Researchers say that while immunizing young Australian women against the human papillomavirus (HPV) with an aim to reduce cases of cervical cancer found that transmission rates for genital warts have fallen drastically.

They noted genital wart infections to have almost halved since the vaccination. In fact, number of young Australian women coming to sexual health clinics has fallen by 59 per cent. There was also a 28 per cent decline among heterosexual men.

The declines were "substantial", writes Professor Basil Donovan from the University of NSW's National Centre in HIV Epidemiology and Clinical Research.

"Until the HPV vaccination program began in July, 2007, the proportion of women and heterosexual men diagnosed with genital warts was stable," Prof Donovan said in a paper published in The Lancet.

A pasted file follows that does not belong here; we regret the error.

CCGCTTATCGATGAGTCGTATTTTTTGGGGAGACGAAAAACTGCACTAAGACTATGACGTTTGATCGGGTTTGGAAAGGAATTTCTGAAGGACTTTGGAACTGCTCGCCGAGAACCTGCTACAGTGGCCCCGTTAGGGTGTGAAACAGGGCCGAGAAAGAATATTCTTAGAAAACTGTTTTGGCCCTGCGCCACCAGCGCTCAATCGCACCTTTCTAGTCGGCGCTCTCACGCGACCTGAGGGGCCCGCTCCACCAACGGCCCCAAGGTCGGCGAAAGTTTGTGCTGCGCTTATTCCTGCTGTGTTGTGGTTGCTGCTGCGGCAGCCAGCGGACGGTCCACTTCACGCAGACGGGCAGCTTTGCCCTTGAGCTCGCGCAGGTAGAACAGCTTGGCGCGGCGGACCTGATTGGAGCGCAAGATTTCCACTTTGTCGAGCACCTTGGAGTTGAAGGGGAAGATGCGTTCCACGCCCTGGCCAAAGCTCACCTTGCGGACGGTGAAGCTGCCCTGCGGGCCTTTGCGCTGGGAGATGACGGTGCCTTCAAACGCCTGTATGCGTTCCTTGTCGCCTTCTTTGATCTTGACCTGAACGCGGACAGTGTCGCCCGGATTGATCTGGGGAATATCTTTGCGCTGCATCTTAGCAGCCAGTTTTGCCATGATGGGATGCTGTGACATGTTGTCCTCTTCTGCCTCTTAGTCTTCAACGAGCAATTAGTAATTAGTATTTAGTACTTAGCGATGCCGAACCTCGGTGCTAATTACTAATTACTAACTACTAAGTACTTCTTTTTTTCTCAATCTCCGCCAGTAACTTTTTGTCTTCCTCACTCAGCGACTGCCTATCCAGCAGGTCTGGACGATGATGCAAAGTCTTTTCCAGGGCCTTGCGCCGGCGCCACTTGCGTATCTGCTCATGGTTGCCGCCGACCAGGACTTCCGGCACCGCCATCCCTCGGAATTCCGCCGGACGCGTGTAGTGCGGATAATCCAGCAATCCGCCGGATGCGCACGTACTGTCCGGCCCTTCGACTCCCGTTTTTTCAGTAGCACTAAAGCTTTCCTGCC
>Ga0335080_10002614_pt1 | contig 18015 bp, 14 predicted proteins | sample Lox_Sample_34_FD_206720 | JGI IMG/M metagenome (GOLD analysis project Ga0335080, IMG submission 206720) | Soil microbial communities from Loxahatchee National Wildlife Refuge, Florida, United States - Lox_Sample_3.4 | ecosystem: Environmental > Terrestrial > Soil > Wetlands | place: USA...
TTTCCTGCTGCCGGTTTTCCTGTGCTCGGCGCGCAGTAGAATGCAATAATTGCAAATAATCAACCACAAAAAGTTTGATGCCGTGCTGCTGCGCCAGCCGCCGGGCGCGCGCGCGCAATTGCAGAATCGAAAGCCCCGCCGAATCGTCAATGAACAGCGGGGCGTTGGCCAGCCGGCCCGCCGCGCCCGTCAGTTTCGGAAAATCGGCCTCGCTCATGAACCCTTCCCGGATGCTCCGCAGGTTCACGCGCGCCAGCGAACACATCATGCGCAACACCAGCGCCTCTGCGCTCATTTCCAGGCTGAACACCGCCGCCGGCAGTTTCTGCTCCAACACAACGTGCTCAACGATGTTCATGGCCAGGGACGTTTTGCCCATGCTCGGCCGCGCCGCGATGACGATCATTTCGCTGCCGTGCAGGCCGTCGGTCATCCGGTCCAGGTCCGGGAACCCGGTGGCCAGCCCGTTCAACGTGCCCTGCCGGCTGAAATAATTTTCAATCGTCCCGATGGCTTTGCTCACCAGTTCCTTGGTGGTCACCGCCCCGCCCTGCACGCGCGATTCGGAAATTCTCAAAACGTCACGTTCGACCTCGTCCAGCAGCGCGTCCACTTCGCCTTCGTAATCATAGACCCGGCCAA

"The decline in proportion of people with genital warts contrasted with increasing rates of chlamydia and no reported change in frequency of genital herpes."

Scientists have noted that the Gardasil vaccine prevents transmission of four strains of HPV. Two of these strains cause genital warts and two others cause cervical cancer.

Gardasil's inventor Professor Ian Frazer said it pointed to the vaccine's potency against "other HPV related disease including cervical cancer".

Dr Edith Weisberg, director of research at the Sydney Centre for Reproductive Health at Family Planning NSW, said the early "dramatic" impact raised hopes.

"It points to the likelihood of a possible equal reduction in high-grade cervical lesions and, ultimately, cancer of the cervix in this cohort of vaccinated young women," Dr Weisberg said. Anything that can reduce the negative effects of genital warts is welcome.